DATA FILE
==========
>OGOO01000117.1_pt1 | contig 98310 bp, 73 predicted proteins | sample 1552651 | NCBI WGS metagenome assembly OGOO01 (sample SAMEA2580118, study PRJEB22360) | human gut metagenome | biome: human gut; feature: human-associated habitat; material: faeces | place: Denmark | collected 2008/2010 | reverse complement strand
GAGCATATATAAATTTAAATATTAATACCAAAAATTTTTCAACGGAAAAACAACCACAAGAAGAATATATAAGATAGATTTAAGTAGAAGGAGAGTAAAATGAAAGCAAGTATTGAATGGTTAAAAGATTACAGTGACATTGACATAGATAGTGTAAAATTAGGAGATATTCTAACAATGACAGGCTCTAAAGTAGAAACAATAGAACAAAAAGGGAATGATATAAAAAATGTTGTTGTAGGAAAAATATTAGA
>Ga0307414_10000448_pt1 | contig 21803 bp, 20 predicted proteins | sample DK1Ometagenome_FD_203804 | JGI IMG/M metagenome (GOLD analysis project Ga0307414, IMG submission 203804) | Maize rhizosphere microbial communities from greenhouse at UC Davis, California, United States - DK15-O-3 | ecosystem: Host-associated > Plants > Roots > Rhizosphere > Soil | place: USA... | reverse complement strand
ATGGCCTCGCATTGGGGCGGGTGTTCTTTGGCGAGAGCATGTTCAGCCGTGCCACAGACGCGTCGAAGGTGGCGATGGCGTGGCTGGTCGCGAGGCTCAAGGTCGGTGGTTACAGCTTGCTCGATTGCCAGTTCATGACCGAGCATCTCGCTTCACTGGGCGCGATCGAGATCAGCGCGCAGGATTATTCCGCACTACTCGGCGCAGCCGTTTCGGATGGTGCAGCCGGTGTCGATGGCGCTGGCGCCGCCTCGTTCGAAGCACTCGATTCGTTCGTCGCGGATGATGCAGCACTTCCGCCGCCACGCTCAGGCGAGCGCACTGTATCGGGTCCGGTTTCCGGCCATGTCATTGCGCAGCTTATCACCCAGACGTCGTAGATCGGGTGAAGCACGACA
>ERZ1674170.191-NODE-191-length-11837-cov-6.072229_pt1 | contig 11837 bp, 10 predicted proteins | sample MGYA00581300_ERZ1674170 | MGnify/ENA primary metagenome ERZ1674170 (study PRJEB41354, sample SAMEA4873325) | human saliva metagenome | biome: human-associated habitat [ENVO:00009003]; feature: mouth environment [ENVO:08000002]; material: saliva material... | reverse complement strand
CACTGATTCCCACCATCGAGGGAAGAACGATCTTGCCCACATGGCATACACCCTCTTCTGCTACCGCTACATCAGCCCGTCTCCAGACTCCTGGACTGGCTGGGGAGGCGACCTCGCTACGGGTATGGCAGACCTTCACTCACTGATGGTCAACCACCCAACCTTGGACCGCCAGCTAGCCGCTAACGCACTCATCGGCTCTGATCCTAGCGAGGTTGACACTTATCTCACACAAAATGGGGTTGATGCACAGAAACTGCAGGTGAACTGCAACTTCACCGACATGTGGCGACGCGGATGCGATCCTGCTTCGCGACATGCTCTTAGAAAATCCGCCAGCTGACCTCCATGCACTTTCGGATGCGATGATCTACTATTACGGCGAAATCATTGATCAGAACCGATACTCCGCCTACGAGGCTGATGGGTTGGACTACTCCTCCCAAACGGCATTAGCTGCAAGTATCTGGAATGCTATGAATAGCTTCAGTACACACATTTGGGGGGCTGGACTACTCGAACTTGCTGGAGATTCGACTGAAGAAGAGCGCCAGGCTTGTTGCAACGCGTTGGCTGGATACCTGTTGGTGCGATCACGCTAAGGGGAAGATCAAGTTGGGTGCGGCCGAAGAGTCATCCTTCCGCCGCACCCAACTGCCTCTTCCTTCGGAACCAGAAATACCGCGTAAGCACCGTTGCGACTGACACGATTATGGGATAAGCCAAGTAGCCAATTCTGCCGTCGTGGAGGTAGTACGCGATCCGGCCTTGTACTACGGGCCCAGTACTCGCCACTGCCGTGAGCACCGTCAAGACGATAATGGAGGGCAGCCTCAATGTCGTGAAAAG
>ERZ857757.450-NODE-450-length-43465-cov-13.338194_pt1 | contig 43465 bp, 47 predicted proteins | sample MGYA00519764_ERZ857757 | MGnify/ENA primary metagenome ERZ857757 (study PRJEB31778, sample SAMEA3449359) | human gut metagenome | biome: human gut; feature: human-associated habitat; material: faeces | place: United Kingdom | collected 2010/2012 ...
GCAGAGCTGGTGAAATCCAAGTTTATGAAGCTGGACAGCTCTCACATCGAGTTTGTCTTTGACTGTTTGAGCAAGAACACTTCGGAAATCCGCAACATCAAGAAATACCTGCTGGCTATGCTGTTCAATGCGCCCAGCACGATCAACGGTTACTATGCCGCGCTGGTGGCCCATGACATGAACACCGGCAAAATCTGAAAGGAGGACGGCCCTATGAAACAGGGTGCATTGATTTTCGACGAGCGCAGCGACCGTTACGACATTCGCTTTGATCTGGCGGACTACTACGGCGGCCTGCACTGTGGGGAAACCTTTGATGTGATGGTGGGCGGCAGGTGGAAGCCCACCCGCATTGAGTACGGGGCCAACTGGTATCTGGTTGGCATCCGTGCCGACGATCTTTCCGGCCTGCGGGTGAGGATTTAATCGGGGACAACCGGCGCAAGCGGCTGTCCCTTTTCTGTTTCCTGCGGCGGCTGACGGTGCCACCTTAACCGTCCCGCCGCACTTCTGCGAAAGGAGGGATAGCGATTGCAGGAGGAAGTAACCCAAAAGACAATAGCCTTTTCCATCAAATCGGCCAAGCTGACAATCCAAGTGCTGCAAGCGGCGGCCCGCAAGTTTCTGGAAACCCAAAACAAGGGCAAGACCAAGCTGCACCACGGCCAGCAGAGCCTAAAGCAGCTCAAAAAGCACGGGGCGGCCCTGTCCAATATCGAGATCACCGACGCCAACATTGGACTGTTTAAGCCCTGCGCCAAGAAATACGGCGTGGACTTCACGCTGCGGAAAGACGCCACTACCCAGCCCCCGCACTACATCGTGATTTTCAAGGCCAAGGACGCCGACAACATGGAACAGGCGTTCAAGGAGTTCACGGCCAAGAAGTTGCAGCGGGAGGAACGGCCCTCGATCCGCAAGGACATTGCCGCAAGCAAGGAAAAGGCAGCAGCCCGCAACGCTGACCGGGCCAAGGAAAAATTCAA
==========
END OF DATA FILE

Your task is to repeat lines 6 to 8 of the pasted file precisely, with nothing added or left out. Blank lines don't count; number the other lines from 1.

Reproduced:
CACTGATTCCCACCATCGAGGGAAGAACGATCTTGCCCACATGGCATACACCCTCTTCTGCTACCGCTACATCAGCCCGTCTCCAGACTCCTGGACTGGCTGGGGAGGCGACCTCGCTACGGGTATGGCAGACCTTCACTCACTGATGGTCAACCACCCAACCTTGGACCGCCAGCTAGCCGCTAACGCACTCATCGGCTCTGATCCTAGCGAGGTTGACACTTATCTCACACAAAATGGGGTTGATGCACAGAAACTGCAGGTGAACTGCAACTTCACCGACATGTGGCGACGCGGATGCGATCCTGCTTCGCGACATGCTCTTAGAAAATCCGCCAGCTGACCTCCATGCACTTTCGGATGCGATGATCTACTATTACGGCGAAATCATTGATCAGAACCGATACTCCGCCTACGAGGCTGATGGGTTGGACTACTCCTCCCAAACGGCATTAGCTGCAAGTATCTGGAATGCTATGAATAGCTTCAGTACACACATTTGGGGGGCTGGACTACTCGAACTTGCTGGAGATTCGACTGAAGAAGAGCGCCAGGCTTGTTGCAACGCGTTGGCTGGATACCTGTTGGTGCGATCACGCTAAGGGGAAGATCAAGTTGGGTGCGGCCGAAGAGTCATCCTTCCGCCGCACCCAACTGCCTCTTCCTTCGGAACCAGAAATACCGCGTAAGCACCGTTGCGACTGACACGATTATGGGATAAGCCAAGTAGCCAATTCTGCCGTCGTGGAGGTAGTACGCGATCCGGCCTTGTACTACGGGCCCAGTACTCGCCACTGCCGTGAGCACCGTCAAGACGATAATGGAGGGCAGCCTCAATGTCGTGAAAAG
>ERZ857757.450-NODE-450-length-43465-cov-13.338194_pt1 | contig 43465 bp, 47 predicted proteins | sample MGYA00519764_ERZ857757 | MGnify/ENA primary metagenome ERZ857757 (study PRJEB31778, sample SAMEA3449359) | human gut metagenome | biome: human gut; feature: human-associated habitat; material: faeces | place: United Kingdom | collected 2010/2012 ...
GCAGAGCTGGTGAAATCCAAGTTTATGAAGCTGGACAGCTCTCACATCGAGTTTGTCTTTGACTGTTTGAGCAAGAACACTTCGGAAATCCGCAACATCAAGAAATACCTGCTGGCTATGCTGTTCAATGCGCCCAGCACGATCAACGGTTACTATGCCGCGCTGGTGGCCCATGACATGAACACCGGCAAAATCTGAAAGGAGGACGGCCCTATGAAACAGGGTGCATTGATTTTCGACGAGCGCAGCGACCGTTACGACATTCGCTTTGATCTGGCGGACTACTACGGCGGCCTGCACTGTGGGGAAACCTTTGATGTGATGGTGGGCGGCAGGTGGAAGCCCACCCGCATTGAGTACGGGGCCAACTGGTATCTGGTTGGCATCCGTGCCGACGATCTTTCCGGCCTGCGGGTGAGGATTTAATCGGGGACAACCGGCGCAAGCGGCTGTCCCTTTTCTGTTTCCTGCGGCGGCTGACGGTGCCACCTTAACCGTCCCGCCGCACTTCTGCGAAAGGAGGGATAGCGATTGCAGGAGGAAGTAACCCAAAAGACAATAGCCTTTTCCATCAAATCGGCCAAGCTGACAATCCAAGTGCTGCAAGCGGCGGCCCGCAAGTTTCTGGAAACCCAAAACAAGGGCAAGACCAAGCTGCACCACGGCCAGCAGAGCCTAAAGCAGCTCAAAAAGCACGGGGCGGCCCTGTCCAATATCGAGATCACCGACGCCAACATTGGACTGTTTAAGCCCTGCGCCAAGAAATACGGCGTGGACTTCACGCTGCGGAAAGACGCCACTACCCAGCCCCCGCACTACATCGTGATTTTCAAGGCCAAGGACGCCGACAACATGGAACAGGCGTTCAAGGAGTTCACGGCCAAGAAGTTGCAGCGGGAGGAACGGCCCTCGATCCGCAAGGACATTGCCGCAAGCAAGGAAAAGGCAGCAGCCCGCAACGCTGACCGGGCCAAGGAAAAATTCAA